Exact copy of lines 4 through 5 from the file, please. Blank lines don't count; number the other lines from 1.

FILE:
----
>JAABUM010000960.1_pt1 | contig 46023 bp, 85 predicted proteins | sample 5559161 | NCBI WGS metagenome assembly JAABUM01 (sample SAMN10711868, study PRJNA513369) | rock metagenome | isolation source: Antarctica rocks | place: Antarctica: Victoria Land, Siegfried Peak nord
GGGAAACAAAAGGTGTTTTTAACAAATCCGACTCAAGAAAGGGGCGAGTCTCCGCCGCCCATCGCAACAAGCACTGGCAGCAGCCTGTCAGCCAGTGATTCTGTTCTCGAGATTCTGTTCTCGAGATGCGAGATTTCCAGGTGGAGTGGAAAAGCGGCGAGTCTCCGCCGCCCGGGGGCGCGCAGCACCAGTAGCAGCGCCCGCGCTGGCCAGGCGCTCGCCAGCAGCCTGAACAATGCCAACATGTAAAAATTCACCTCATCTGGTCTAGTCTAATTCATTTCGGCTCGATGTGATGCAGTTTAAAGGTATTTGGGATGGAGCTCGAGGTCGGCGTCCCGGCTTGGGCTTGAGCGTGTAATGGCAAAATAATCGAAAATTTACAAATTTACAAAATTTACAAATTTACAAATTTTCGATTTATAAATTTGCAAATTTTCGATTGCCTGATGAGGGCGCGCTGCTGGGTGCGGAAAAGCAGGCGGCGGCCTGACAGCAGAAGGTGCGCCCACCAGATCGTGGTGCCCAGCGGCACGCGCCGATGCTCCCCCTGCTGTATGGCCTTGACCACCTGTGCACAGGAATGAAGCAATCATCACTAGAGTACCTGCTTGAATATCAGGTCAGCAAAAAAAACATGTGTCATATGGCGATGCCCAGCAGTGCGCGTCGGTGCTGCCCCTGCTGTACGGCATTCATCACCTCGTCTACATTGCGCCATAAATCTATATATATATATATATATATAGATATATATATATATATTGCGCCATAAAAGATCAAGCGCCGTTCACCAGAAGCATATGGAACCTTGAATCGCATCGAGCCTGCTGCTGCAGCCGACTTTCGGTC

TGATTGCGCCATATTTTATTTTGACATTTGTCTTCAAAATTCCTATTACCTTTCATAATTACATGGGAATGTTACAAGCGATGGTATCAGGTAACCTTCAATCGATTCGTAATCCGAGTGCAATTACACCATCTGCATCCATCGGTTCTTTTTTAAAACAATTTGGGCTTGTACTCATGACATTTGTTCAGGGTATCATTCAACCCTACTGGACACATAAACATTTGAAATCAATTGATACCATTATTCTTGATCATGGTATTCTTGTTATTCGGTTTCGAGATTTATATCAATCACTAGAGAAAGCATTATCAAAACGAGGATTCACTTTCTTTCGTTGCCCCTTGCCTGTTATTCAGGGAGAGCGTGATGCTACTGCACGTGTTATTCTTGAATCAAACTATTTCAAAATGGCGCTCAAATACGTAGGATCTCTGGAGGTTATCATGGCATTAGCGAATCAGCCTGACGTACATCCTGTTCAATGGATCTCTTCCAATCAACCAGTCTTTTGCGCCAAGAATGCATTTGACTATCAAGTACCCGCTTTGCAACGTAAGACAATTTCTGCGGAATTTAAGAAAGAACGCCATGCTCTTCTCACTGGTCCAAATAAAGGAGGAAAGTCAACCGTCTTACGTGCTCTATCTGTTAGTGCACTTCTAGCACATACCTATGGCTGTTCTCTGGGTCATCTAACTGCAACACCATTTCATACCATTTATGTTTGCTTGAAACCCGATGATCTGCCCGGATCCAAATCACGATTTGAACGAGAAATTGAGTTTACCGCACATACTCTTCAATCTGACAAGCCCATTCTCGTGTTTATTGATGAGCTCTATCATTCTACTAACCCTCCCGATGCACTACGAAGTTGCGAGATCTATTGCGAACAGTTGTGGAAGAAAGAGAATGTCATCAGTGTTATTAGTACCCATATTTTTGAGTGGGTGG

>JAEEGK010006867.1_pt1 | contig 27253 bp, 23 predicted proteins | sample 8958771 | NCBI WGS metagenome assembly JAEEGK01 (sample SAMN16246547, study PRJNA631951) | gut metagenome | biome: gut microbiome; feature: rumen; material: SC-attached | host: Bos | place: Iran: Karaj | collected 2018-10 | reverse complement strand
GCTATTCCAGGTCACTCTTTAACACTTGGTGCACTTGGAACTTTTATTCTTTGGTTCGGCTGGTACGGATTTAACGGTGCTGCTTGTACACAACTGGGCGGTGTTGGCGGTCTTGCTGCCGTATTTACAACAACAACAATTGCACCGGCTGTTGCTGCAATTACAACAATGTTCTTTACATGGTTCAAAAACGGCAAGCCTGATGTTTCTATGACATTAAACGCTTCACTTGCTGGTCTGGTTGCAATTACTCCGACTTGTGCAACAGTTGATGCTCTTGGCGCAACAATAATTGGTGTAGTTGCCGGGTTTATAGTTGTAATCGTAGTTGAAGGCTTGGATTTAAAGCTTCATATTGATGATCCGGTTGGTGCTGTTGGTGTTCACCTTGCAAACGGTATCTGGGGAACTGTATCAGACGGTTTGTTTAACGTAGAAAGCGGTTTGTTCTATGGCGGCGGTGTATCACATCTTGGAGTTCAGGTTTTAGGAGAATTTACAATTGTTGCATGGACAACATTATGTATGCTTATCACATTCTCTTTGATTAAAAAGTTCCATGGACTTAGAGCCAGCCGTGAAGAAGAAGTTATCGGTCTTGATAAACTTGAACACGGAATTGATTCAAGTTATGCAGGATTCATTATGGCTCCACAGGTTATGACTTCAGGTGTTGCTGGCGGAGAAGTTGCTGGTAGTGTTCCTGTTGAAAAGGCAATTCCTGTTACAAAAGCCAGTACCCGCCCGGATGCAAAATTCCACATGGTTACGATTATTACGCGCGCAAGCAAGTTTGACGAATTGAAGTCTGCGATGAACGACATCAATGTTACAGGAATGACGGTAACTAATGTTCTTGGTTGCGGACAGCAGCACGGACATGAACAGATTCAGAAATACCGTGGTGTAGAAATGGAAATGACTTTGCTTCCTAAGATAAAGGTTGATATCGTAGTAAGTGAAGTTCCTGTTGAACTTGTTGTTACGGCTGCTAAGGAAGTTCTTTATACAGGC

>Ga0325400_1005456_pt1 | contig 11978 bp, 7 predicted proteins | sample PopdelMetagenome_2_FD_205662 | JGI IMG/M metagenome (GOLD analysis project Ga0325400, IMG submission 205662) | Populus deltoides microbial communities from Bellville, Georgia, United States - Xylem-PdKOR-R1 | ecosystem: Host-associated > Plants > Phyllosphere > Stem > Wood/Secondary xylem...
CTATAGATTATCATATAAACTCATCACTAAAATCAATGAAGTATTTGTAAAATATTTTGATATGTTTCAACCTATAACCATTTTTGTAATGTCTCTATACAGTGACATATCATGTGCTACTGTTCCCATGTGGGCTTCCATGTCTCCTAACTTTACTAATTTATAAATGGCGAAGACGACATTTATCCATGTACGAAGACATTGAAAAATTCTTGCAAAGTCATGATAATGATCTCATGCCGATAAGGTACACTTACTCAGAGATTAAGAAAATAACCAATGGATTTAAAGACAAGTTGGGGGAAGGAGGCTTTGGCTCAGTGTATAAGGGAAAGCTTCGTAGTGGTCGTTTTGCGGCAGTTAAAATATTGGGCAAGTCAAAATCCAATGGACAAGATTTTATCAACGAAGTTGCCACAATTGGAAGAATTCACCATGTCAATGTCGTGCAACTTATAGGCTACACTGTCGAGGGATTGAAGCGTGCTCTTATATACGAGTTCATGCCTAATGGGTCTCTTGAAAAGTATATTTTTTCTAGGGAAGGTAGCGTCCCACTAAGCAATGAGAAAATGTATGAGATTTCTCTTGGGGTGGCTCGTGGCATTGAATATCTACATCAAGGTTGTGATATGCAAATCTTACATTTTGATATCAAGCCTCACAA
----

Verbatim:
>JAEEGK010006867.1_pt1 | contig 27253 bp, 23 predicted proteins | sample 8958771 | NCBI WGS metagenome assembly JAEEGK01 (sample SAMN16246547, study PRJNA631951) | gut metagenome | biome: gut microbiome; feature: rumen; material: SC-attached | host: Bos | place: Iran: Karaj | collected 2018-10 | reverse complement strand
GCTATTCCAGGTCACTCTTTAACACTTGGTGCACTTGGAACTTTTATTCTTTGGTTCGGCTGGTACGGATTTAACGGTGCTGCTTGTACACAACTGGGCGGTGTTGGCGGTCTTGCTGCCGTATTTACAACAACAACAATTGCACCGGCTGTTGCTGCAATTACAACAATGTTCTTTACATGGTTCAAAAACGGCAAGCCTGATGTTTCTATGACATTAAACGCTTCACTTGCTGGTCTGGTTGCAATTACTCCGACTTGTGCAACAGTTGATGCTCTTGGCGCAACAATAATTGGTGTAGTTGCCGGGTTTATAGTTGTAATCGTAGTTGAAGGCTTGGATTTAAAGCTTCATATTGATGATCCGGTTGGTGCTGTTGGTGTTCACCTTGCAAACGGTATCTGGGGAACTGTATCAGACGGTTTGTTTAACGTAGAAAGCGGTTTGTTCTATGGCGGCGGTGTATCACATCTTGGAGTTCAGGTTTTAGGAGAATTTACAATTGTTGCATGGACAACATTATGTATGCTTATCACATTCTCTTTGATTAAAAAGTTCCATGGACTTAGAGCCAGCCGTGAAGAAGAAGTTATCGGTCTTGATAAACTTGAACACGGAATTGATTCAAGTTATGCAGGATTCATTATGGCTCCACAGGTTATGACTTCAGGTGTTGCTGGCGGAGAAGTTGCTGGTAGTGTTCCTGTTGAAAAGGCAATTCCTGTTACAAAAGCCAGTACCCGCCCGGATGCAAAATTCCACATGGTTACGATTATTACGCGCGCAAGCAAGTTTGACGAATTGAAGTCTGCGATGAACGACATCAATGTTACAGGAATGACGGTAACTAATGTTCTTGGTTGCGGACAGCAGCACGGACATGAACAGATTCAGAAATACCGTGGTGTAGAAATGGAAATGACTTTGCTTCCTAAGATAAAGGTTGATATCGTAGTAAGTGAAGTTCCTGTTGAACTTGTTGTTACGGCTGCTAAGGAAGTTCTTTATACAGGC